But they shine in comparison to that collection of slag-heaps known as the Cubs’ bullpen.  Hector Rondon, the closer who couldn’t close a screen door. The setup guy, Pedro “Strops” you from winning.  The Cubs knew the bullpen was an issue, and the only move they made to bolster it was to go landfill scavenging with the likes of the failed Rafael Soriano experiment and the soon-to-be failed chance they took on Fernando Rodney.  Realistically, the best move the Cubs made was the addition of journeyman lefty Clayton Richard.


The Cubs are in the play-offs.  That’s pretty much a lock at this point.  But they are in that one-game Wild Card play-off which J-Dub hates.  His biggest beef with it is everything else in baseball is about series.  The other exception is a one-game playoff at the end of season if two team are tied for a post-season slot, but that is a rant for another time.  Once a team gets into the post-season, there’s no way a great season should have to end on the flukes which can happen in one ball game. In this case, both the Cubs and whoever they face should have plenty of time to get their rotations set and get some rest for everybody before October, but this format still means somebody season could end on one weird hop.

JFI thinks the Cubs can finally exorcise the curse of the “Billy Goat, the collapse chasing the 1969 “Miracle” Mets, Leon Durham and Steve Garvey in 1984, and last but not least, the Bartman game? J-Dub says forget about the “Billy Goat,” the Cubs’ real problem is the scapegoat they made of Steve Bartman.  The gods who dictate the karma of baseball should deal the Cubs at least one more heartbreak for what they did to that poor guy.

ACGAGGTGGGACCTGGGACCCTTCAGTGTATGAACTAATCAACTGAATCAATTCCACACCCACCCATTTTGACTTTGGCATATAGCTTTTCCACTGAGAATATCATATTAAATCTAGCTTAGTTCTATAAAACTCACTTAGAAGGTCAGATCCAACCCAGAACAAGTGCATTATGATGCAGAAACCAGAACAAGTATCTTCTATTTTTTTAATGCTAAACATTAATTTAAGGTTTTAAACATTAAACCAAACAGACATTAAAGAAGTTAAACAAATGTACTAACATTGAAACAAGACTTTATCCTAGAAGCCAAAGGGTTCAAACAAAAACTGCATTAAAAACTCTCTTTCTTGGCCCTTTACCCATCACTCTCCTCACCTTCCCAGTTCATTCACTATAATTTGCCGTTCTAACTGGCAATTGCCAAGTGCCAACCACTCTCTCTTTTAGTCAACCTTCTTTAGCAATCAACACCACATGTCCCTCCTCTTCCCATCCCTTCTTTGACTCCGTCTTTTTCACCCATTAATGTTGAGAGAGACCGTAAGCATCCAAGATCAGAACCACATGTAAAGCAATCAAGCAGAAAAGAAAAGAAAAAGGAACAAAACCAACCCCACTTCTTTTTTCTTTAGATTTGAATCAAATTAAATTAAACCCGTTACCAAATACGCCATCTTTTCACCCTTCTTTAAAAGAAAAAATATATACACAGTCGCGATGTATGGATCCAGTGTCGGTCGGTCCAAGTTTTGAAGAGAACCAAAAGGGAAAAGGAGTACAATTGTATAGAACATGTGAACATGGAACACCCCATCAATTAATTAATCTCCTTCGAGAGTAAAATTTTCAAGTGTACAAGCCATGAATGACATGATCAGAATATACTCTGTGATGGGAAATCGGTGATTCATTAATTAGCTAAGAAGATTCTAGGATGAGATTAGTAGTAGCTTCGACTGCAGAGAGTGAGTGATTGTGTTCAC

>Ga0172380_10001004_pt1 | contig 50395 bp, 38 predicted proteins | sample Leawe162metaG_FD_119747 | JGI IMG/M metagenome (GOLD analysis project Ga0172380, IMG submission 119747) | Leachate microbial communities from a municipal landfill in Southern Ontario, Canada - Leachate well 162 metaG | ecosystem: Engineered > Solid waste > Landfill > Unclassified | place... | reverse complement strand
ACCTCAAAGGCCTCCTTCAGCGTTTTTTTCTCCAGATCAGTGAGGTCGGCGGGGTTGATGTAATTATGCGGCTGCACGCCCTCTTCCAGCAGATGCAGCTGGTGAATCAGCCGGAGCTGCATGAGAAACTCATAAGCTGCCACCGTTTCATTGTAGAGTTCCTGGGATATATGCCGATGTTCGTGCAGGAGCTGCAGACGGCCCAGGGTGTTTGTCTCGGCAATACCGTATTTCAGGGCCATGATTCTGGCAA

JFI also knows that simply mentioning “Steve Bartman” makes J-Dub’s blood pressure go up by about 775 points.  Not because he’s a Cubs’ fan, but because he has a collective hatred of all Cubs fans who want to blame Steve Bartman for the 2003 play-off loss to the Florida Marlins. J-Dub will be the first to tell you that Cubs fans all love to forget some crucial facts about that infamous game:

skull exploding

  • Bartman wasn’t reaching over the railing, Moises Alou was reaching into the seats
  • That talking piece of ass-cancer Thom Brennaman started all this shit by singling Bartman out amongst a score of fans who reached for that ball
  • Right after the “Bartman” play, it was Mark Prior’s wild pitch which actually opened the flood-gates for the scoring barrage
  • Right after the wild pitch, the Cubs gagged away a golden opportunity for an inning-ending double play, which had they pulled it off, they would have escaped the eighth inning still holding a two-run lead
  • This was all in GAME SIX.  The Cubs blew their chance to win the next night, by which time Steve Bartman was already in hiding.

You’ve heard from the bloggers, now it’s your turn…

About JFI

I tend to think outside the box and question mainstream thinking.


This entry was posted on September 19, 2015 by in Baseball, Sports and tagged , , , , , , , .